(R. 13, 927-30.) The appellant contends that Ms. Daughtrey's testimony concerning the complaint she made to DHR was inadmissible as a prior bad act. We find that, although R.D. did object to Ms. Daughtrey's testimony, no objection was raised on that ground. Therefore, this issue is not preserved. McCord v. State, 501 So. 2d 520 (Ala. Crim.App.1986).
Even if this issue had been preserved, we would have found no error. The information concerning the DHR investigation had already been brought out during defense counsel's direct examination of the appellant's ex-wife. (R. 11, 471-73.) An appellant will not be heard to complain about allegedly improper testimony when he elicited the same testimony. See, Worthington v. State, 652 So. 2d 790, 794 (Ala.Crim.App. 1994). Thus, the information concerning the DHR complaint was admissible, and we would have found no error even if the issue had been preserved for our review.C
During the testimony of Jeannie Lanier, the following occurred:"Q. [Prosecutor]: All right. When did the sexual abuse become an issue in your counseling with these children; what occurred, specifically? "A. As part of my routine background I normally take a history on all members of the family, and very early on, probably the *781 second session, it was reported that there had been a disclosure by an older daughter, [L.], during a divorce proceeding where she had alleged that she had been sexually molested. "[Defense counsel]: Judge, I object again, and make a continuing objection as to any hearsay statements. "THE COURT: I have ruled on this. I think your record is protected. We will admit the fact of a complaint but not the details."
(R. 10, 222-23). The witness did not testify further about this complaint.
The appellant contends that Lanier's statement concerning the fact that the appellant's older daughter had alleged that she had been sexually abused was inadmissible as a prior act.
However, R.D.'s objection at trial was as to hearsay only, not to the alleged prior bad act. The specific objection waived appellate review of all other grounds not specified. Dozier v. State [Ms. CR-94-2110, July 3, 1996]. Even if the issue had been preserved for review, we would have found no error. Lanier did not identify R.D. in any way; she testified only that L. had reported prior abuse, not prior abuse by R.D. Therefore, this was not prior bad act testimony and is not inadmissible on those grounds. In fact, it was only later, during defense counsel's cross-examination, that L. alleged that R.D. abused her. (R. 11, 421-36). R.D., himself, brought that information in and cannot now allege error. Thus, even if R.D. had preserved this issue for review, we would not have found any error.IV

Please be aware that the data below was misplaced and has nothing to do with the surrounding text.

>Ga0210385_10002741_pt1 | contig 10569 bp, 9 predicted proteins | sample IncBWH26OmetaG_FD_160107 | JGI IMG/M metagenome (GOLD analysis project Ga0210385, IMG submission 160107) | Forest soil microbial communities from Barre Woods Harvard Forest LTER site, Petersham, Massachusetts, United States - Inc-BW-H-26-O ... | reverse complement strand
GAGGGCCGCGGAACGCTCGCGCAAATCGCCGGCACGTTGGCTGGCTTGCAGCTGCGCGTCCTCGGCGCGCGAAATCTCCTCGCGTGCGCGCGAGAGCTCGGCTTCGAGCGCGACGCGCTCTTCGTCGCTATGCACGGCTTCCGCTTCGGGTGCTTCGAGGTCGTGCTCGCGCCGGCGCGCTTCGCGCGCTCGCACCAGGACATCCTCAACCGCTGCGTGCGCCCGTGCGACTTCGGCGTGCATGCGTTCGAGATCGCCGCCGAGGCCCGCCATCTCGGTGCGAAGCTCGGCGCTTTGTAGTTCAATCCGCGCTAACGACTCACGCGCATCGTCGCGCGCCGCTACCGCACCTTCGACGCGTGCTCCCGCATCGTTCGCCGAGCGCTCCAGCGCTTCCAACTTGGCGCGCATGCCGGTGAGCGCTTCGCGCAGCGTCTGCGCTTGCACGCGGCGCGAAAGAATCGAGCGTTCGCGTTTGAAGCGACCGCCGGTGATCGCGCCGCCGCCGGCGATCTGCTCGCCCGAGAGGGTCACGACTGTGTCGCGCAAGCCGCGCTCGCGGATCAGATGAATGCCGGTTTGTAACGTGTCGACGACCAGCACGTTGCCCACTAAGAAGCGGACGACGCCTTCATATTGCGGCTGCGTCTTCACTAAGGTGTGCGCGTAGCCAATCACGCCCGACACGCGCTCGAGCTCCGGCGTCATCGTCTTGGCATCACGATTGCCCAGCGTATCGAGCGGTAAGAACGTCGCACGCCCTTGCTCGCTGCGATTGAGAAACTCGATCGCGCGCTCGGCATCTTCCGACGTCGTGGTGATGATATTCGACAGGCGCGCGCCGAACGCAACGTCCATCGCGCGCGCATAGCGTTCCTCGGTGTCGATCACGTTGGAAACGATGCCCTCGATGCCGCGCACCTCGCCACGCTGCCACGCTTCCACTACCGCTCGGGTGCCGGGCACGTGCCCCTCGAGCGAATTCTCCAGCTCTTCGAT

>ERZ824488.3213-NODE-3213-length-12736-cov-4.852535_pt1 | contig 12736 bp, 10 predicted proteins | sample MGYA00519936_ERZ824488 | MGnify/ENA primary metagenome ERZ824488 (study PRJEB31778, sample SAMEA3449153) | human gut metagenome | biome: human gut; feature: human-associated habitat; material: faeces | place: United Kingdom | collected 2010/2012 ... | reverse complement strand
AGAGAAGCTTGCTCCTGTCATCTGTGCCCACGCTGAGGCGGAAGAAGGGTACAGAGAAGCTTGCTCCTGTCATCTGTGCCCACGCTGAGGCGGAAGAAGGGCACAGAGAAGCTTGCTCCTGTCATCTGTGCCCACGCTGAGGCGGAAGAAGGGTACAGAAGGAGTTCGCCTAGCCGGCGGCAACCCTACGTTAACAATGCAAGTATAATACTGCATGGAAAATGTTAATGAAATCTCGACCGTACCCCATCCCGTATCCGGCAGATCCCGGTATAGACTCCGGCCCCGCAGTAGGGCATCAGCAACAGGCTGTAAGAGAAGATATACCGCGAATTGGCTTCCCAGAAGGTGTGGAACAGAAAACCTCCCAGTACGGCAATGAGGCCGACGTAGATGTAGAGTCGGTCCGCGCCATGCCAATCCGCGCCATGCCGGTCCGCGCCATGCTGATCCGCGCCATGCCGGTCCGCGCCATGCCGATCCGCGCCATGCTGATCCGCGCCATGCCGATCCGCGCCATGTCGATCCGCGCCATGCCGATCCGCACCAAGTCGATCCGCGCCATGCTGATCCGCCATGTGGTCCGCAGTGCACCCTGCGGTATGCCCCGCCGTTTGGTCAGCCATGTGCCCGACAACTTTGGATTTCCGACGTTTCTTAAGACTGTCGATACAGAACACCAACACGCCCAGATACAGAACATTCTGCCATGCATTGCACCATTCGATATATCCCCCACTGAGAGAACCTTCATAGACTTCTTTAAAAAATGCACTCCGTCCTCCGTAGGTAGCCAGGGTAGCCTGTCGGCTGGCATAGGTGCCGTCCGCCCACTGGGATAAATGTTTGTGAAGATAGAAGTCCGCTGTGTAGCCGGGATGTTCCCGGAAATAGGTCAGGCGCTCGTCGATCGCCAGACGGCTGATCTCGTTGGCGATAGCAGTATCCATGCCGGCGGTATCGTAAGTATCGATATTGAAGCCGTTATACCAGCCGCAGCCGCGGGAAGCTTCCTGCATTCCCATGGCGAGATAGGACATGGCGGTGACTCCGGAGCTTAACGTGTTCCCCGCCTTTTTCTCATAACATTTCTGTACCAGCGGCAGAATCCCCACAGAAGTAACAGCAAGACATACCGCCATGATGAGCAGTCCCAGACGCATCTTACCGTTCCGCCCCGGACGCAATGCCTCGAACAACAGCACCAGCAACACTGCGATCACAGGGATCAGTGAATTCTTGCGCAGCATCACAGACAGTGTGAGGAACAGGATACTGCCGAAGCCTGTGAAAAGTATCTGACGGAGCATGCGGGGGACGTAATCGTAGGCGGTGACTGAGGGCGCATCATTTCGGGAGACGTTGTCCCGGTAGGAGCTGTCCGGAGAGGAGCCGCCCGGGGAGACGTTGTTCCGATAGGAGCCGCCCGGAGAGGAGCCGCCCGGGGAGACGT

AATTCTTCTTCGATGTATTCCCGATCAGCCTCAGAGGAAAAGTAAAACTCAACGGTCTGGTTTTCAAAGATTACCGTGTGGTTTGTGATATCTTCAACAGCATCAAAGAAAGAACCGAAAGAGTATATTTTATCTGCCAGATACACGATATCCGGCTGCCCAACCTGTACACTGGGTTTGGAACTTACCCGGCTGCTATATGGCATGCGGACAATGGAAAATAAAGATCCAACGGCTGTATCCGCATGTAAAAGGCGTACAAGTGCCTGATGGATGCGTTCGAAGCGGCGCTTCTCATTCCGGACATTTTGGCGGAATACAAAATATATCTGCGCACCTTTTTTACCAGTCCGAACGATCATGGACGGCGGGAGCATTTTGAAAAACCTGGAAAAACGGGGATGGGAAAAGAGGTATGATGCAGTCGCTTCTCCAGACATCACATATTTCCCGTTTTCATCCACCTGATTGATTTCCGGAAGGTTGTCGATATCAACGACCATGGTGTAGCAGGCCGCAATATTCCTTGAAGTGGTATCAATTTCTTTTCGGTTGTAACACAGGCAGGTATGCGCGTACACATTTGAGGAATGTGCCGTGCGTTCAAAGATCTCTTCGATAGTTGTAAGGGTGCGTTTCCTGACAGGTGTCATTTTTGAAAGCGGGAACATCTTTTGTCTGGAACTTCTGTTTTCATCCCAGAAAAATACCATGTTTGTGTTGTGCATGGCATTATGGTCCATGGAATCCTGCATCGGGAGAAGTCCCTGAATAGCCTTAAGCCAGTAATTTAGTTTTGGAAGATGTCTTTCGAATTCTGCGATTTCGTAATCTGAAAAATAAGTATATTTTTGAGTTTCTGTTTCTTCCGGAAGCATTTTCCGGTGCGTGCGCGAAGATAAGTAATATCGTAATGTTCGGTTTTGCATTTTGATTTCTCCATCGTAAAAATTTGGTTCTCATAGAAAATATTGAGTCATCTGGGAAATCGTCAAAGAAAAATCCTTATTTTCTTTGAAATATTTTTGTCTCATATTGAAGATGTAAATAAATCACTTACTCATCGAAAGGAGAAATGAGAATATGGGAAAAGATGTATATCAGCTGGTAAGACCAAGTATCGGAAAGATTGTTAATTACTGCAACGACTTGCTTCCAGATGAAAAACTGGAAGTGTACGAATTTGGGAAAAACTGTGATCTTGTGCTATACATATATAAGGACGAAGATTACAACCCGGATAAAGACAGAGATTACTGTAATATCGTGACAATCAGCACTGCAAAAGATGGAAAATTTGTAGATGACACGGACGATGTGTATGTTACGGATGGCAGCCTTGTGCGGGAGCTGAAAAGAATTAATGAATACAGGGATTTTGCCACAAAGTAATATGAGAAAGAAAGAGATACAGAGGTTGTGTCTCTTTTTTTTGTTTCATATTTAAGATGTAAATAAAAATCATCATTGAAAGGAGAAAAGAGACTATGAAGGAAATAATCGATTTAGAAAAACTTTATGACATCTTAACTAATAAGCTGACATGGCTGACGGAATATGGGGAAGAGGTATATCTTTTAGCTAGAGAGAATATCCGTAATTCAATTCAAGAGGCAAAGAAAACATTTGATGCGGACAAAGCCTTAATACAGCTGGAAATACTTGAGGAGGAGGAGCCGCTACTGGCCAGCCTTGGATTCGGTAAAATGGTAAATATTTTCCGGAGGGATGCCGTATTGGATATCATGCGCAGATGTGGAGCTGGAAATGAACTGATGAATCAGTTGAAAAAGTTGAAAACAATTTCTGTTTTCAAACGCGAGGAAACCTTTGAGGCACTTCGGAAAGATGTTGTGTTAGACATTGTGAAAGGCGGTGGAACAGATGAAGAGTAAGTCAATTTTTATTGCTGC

R.D. argues that the trial court erred in permitting two prosecution witnesses to testify as to hearsay statements from the children and about exhibits that were not admitted into evidence.A. Angel Phillips
Angel Phillips testified that she knew C.D. because C.D. was a member of her Sunday school class and she saw her regularly. She stated that she was very concerned about C.D. one Sunday because she sat, balled up, with a stunned look on her face; she appeared pale, tense, and terrified. When C.D.'s older sister picked her up from Sunday school, she told Phillips that C.D. was always like that after visiting with her father, R.D. Phillips said that she contacted the Department of Human Resources and requested an investigation. Phillips testified that the following Sunday, C.D. arrived at Sunday school in a happy, excited state, and said, "I am so happy I don't have to see my daddy." (R. 9, 65.) Defense counsel raised what was essentially a hearsay objection, and further requested that the jury be instructed not to consider Phillips's last answer. The court stated, "I sustain." R.D. made no further objection. Although he obtained a ruling on his objection, he did not obtain an adverse ruling from the trial court on his request for a jury and he did not object to the court's failure to rule. E.g., Wilkerson v. State, 686 So. 2d 1266 (Ala.Crim.App.1996.) Even if the trial court had ruled adversely to R.D. and the issue had been preserved, we would not have found reversible error. The court could properly have refused to instruct the jury to disregard the witness's answer, because a portion of it was not hearsay and was responsive to the prosecutor's question. See Robinson v. State, 38 Ala.App. 315, 82 So. 2d 815 (1955) (denial of motion to strike not error where part of witness's answer is relevant.)B. Jeannie Lanier